It's hard to imagine another writer whose every utterance could be more profound a revelation of truth of the cruel and whimsical nature of life. McCarthy just gets it and you have to admire his ability to strip away the fluff, the pleasantries and varnish we give to life to make it bearable and stave off despair. It's depressing, but I don't think McCarthy intends it to be. Perhaps it's just that you need to let go of some comforting illusions about the way the world is before you can find a greater and more wholesome peace with it. Certainly this novel is full of people who've had everything and more taken from them before finding a measure of stoic resolve. In any case, he leaves you feeling like you haven't spent nearly enough time thinking about life.
The Crossing centers on young Billy Parham, and like All the Pretty Horses, his coming of age story is a harsh one. The Crossing is more than the thematic sequel of Horses. Billy's story is John Grady Cole's story with surprisingly little variation. His journey begins just as inexplicably the crossing of that old border is a revelation of just how much even those with very little still have left to lose. Billy crosses that border three times, each time with a purpose that seems impossible to fulfill. In the beginning, the Parhams are having wolf trouble and Billy's hunt for the wolf takes on tones of a right of passage. Killing the animal that threatens his family's livelihood is something that must be done, but when it comes right down to it, Billy finds a deeper more mysterious call, and without really thinking about it, finds himself on the road to Mexico to return the beast to her native land. It is a task of reparation and a quest of honor that only a young boy rightly understands in his own naive and limited view of the world. Unlike John Grady Cole, Billy's quest is undertaken almost without will. In his mind, he simply must take the wolf back. And so it goes with each of the three quests he sets for himself. If the first quest is to make amends and complete a lofty and noble deed, the second is much more practical (if equally unfeasible): the recovery of lost patrimony. This time with brother in tow, Billy seeks justice and to reclaim what is rightfully his. The third quest is an attempt to reconcile the past and claim mastery over his future destiny. In each, Billy finds something altogether different from what he's looking for, but equally profound and valuable.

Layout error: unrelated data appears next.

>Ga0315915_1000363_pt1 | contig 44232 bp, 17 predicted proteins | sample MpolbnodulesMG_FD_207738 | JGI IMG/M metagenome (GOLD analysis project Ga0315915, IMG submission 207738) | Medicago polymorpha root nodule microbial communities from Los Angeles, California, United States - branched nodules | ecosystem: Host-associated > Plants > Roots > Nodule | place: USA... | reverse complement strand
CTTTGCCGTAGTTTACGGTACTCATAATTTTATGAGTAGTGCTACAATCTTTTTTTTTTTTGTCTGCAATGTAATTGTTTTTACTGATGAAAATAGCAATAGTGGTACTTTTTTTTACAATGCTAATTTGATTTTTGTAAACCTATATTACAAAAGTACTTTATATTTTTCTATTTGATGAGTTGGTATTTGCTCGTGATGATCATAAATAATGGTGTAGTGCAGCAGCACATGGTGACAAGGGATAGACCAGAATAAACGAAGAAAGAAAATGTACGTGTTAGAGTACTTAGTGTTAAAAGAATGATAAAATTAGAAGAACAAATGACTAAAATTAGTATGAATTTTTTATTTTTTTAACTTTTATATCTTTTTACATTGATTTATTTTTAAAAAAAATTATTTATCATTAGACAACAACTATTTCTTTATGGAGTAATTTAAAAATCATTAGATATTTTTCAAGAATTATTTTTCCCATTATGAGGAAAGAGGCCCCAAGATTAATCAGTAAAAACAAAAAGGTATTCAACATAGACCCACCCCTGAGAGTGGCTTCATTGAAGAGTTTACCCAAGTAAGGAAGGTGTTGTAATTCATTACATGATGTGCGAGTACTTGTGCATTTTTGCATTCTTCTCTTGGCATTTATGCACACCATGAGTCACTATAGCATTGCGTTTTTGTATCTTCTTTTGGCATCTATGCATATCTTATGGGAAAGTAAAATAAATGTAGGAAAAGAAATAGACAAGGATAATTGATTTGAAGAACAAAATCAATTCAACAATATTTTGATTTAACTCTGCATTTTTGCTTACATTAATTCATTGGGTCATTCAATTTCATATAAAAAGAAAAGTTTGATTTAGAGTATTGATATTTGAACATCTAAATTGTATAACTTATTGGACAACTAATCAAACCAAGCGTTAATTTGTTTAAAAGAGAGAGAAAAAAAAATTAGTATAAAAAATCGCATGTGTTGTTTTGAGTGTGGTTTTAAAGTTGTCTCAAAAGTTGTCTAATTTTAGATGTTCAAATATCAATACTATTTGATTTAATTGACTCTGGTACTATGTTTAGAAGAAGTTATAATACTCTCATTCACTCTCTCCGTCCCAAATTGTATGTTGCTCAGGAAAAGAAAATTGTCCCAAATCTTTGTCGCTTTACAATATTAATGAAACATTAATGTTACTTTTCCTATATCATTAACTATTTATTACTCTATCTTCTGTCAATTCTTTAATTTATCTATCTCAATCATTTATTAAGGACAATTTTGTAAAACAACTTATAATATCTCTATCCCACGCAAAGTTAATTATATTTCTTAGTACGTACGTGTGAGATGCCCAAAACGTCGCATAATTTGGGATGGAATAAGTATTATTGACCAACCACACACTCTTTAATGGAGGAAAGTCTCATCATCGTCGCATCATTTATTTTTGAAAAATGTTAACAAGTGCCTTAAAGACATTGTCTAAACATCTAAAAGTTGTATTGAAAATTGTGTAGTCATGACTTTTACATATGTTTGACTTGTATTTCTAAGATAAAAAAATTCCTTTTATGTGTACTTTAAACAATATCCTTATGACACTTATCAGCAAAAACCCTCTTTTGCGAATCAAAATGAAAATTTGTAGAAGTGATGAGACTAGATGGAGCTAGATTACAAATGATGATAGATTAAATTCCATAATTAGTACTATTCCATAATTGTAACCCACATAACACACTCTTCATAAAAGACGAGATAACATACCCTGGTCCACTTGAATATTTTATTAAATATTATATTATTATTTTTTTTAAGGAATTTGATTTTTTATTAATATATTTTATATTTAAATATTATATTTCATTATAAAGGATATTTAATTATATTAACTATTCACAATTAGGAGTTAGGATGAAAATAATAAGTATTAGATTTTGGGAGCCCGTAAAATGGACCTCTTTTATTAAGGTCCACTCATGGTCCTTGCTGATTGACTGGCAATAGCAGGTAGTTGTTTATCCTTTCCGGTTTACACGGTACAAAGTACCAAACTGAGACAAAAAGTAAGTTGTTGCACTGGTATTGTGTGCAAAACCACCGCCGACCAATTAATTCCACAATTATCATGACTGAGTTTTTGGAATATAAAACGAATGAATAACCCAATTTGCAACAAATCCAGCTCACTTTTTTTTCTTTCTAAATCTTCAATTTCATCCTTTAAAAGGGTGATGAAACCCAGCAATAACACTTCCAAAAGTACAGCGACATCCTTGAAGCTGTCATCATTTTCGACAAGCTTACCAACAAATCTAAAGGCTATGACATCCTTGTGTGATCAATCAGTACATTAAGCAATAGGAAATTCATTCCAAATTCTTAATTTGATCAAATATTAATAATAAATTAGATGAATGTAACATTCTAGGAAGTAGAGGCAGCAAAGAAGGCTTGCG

McCarthy's prose shines brighter than ever in this second volume of the Border Trilogy. His setting of choice compliments his language and theme. There is something solitary, lonesome and inherently unjust about the expanses of the Old West that lend its environs to introspection. A broken sluice gate or bar ditch in a dried out, deserted desert town can separate past from future, boyhood from manhood, hope from despair and honor from shame. In any case, in the emptiness of the vast American-Mexican desert, any demarcation carries more than its usual significance. This is a novel of boundaries and limits and more importantly, the futility of trying to contain the world with words or singular lines of thought and theology. It's meditative, thoughtful and meanders through the life-lessons of road weary gypsies, faded revolutionaries, and young mothers who've long outlived their children and their innocence. This menagerie of characters serve as a springboard for Billy's own complicated views of the world. At times, the message is contradictory, but nowhere is it untrue.
And upon proofreading this review, I've proven McCarthy's point about the inadequacy and emptiness of words. Just read the book. McCarthy's a much smarter man than I am and makes the point a lot better.